Phytoestrogens are natural components of plants, including numerous foods that form part of the habitual diet of humans and animals. They have similar estrogenic effects to those of synthetic endocrine disrupters such as monomers of plastic materials, e.g., polycarbonates and epoxy resins. The most frequently used monomer is bisphenol A (BPA), which has been found to migrate from drink and food packaging, plastic baby bottles, and the coating of cans. Numerous studies have associated exposure to endocrine disrupters with obesity, classifying them as obesogens. The objectives of this study were to estimate the dietary exposure to phytoestrogens and BPA in a group of Spanish schoolchildren and to estimate their potential obesogenic effects. The diet of this population of healthy Spanish children was estimated to have a mean total estrogenic capacity of 5.10-12 M eq.E2 (5 pmol/day). The effects of this additional estrogenic burden are highly controversial, and no definitive conclusion has been reached. Thus, some authors consider exposure to these substances with estrogenic activity to be positive at certain stages of life, whereas others regard it as posing a risk at any age. In the present population of children, the likelihood of normal weight versus obesity was significantly related to the total proliferative effect (OR = 0.51, p = 0.026) as well as to the energy expenditure on physical activity, with lesser activity implying a greater risk of obesity (OR = 13.54, p = 0.001). Further research is warranted on the obesogenic effects of exposure to endocrine disruptors present in foods.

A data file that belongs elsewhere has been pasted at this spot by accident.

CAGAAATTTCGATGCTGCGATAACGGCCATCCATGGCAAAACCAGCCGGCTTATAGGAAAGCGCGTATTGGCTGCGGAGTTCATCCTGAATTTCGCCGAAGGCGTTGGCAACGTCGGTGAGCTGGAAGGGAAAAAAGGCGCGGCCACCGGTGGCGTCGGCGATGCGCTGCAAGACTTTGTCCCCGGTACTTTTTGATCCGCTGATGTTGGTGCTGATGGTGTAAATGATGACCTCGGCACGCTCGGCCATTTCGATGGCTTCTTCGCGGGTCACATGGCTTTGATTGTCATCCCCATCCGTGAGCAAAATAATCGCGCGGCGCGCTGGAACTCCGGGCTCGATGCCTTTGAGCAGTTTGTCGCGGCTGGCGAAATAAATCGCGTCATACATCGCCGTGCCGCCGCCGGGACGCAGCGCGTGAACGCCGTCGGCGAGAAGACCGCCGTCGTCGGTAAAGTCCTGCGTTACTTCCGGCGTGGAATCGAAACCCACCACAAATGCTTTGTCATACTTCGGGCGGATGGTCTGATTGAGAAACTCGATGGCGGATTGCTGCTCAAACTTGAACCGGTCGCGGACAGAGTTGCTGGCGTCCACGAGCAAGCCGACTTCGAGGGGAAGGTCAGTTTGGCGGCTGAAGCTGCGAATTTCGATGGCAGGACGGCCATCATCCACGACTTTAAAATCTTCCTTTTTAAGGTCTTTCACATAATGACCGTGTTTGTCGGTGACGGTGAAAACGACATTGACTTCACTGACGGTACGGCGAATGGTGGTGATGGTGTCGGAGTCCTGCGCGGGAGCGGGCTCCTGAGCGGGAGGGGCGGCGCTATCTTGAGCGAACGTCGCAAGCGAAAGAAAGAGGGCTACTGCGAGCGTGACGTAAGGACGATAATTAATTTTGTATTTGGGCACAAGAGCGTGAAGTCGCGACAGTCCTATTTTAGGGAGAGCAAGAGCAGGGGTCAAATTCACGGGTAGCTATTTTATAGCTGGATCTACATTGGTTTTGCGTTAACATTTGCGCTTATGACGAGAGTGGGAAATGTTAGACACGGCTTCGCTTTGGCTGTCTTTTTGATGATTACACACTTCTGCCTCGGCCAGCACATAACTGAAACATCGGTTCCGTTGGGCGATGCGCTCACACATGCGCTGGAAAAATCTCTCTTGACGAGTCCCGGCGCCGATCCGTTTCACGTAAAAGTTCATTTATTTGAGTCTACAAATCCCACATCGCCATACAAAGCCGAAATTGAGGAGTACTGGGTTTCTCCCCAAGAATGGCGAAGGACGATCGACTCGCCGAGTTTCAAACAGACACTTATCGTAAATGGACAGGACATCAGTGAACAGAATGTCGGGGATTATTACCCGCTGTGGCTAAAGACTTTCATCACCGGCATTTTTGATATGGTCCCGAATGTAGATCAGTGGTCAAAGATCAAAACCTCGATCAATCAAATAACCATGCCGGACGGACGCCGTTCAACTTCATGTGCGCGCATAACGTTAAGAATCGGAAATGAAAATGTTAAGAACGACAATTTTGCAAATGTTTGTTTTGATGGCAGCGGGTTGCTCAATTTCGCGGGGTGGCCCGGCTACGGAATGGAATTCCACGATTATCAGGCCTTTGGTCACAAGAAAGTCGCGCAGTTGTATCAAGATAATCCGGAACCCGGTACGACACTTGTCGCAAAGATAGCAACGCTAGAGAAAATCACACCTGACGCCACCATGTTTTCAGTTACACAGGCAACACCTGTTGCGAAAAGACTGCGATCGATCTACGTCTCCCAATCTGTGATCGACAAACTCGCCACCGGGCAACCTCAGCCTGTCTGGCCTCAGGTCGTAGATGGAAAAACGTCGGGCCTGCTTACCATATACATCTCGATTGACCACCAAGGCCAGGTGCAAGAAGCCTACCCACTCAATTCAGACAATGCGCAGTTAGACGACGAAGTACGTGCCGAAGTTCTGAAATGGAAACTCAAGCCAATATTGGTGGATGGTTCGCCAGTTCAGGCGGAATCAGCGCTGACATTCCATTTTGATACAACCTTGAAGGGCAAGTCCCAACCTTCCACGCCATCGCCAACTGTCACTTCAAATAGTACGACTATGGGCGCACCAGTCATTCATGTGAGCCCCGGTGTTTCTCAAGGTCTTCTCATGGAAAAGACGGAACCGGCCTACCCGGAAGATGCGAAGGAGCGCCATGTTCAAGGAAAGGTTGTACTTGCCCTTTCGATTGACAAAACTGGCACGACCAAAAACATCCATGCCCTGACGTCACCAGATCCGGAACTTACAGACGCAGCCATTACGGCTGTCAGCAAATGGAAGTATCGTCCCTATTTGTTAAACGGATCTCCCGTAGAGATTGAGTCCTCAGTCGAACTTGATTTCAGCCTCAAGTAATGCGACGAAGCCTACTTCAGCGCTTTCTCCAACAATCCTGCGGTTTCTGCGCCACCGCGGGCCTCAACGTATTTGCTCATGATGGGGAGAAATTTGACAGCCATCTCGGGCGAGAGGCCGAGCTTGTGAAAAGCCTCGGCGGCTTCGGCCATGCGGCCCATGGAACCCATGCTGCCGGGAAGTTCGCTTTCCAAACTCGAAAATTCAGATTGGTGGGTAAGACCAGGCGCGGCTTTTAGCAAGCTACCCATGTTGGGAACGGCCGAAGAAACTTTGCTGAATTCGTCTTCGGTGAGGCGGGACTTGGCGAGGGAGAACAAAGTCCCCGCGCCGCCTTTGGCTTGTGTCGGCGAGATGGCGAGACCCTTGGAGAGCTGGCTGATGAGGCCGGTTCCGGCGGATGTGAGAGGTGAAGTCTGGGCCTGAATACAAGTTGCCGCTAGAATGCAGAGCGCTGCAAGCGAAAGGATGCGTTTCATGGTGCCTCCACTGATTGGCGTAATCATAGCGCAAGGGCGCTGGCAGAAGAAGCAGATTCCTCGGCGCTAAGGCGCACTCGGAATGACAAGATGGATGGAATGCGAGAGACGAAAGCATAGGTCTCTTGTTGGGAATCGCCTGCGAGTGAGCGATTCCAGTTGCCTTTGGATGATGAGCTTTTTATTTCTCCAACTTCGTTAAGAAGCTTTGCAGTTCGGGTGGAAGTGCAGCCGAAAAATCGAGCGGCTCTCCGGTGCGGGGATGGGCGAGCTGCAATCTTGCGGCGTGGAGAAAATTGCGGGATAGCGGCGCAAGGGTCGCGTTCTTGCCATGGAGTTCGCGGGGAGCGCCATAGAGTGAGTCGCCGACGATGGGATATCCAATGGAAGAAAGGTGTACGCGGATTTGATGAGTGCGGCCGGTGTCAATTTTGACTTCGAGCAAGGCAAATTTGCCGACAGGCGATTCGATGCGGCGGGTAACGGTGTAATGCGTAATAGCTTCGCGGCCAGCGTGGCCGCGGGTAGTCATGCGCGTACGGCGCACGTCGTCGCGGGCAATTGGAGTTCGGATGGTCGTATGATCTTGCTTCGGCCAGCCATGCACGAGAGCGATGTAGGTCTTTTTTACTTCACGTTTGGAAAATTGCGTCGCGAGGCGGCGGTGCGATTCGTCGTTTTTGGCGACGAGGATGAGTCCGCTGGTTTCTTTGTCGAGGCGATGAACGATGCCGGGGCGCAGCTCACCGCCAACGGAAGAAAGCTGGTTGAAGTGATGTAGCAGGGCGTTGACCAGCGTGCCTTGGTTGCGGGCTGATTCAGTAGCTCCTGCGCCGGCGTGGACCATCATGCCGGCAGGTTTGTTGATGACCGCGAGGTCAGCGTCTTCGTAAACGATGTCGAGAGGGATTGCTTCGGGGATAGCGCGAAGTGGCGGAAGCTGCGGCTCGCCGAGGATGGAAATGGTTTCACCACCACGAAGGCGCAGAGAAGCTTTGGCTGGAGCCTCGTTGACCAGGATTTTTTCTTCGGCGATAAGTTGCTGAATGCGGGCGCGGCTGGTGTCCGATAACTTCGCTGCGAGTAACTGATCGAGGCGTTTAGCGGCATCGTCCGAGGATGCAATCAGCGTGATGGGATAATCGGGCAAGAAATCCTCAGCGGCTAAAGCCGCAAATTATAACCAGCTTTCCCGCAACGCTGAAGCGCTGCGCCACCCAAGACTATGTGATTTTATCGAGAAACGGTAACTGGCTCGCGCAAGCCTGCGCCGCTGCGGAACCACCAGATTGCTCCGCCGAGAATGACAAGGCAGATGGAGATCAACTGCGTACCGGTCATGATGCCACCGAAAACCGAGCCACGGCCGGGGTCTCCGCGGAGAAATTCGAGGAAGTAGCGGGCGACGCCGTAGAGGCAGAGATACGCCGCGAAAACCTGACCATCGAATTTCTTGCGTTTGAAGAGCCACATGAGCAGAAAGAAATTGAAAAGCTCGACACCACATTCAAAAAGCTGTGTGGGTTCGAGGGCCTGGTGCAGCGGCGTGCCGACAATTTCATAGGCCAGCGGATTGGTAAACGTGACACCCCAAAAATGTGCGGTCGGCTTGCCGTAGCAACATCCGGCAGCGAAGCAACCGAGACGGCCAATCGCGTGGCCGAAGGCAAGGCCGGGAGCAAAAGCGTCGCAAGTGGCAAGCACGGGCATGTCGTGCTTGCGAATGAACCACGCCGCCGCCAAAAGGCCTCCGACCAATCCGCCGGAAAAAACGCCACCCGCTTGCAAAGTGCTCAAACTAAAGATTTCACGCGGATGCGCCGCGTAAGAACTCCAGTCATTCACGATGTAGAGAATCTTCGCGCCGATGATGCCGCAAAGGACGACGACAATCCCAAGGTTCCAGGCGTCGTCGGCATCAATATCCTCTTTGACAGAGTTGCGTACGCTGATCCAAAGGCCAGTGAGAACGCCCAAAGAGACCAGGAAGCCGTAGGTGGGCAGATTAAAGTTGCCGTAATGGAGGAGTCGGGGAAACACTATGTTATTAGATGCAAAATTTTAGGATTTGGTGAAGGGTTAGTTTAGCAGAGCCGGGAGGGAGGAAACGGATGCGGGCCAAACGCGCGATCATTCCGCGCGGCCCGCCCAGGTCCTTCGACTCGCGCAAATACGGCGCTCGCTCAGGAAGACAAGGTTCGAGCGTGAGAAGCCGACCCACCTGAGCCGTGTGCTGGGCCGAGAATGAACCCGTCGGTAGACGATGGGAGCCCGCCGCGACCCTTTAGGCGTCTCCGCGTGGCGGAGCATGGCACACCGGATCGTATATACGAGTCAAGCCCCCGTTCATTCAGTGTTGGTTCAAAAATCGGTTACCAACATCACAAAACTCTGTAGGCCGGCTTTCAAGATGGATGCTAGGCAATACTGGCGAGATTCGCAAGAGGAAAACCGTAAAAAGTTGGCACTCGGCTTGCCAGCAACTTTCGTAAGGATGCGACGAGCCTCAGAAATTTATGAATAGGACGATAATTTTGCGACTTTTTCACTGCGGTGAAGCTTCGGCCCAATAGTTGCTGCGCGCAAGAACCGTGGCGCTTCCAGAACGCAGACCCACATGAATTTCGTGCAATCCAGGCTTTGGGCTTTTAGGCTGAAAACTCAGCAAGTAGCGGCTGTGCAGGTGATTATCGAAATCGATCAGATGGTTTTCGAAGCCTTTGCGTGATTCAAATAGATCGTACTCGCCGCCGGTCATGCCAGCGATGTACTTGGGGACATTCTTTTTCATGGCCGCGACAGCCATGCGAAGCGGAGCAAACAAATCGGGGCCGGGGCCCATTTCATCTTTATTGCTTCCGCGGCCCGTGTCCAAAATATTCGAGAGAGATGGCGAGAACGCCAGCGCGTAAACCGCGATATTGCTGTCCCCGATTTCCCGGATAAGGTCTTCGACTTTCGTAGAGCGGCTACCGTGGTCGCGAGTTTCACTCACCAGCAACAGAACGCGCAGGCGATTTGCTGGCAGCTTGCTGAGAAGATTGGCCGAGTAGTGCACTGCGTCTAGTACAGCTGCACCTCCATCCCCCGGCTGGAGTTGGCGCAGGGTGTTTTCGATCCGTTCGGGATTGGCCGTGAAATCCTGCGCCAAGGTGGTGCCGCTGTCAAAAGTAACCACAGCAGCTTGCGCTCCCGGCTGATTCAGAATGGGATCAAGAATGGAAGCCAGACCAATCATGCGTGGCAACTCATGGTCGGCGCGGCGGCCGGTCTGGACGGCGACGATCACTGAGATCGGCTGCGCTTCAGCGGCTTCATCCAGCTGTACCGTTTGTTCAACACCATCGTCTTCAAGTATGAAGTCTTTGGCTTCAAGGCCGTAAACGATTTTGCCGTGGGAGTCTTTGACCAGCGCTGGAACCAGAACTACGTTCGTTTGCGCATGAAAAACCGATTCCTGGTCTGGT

Keywords: BPA exposure; Obesogenic effects; Phytoestrogens exposure.
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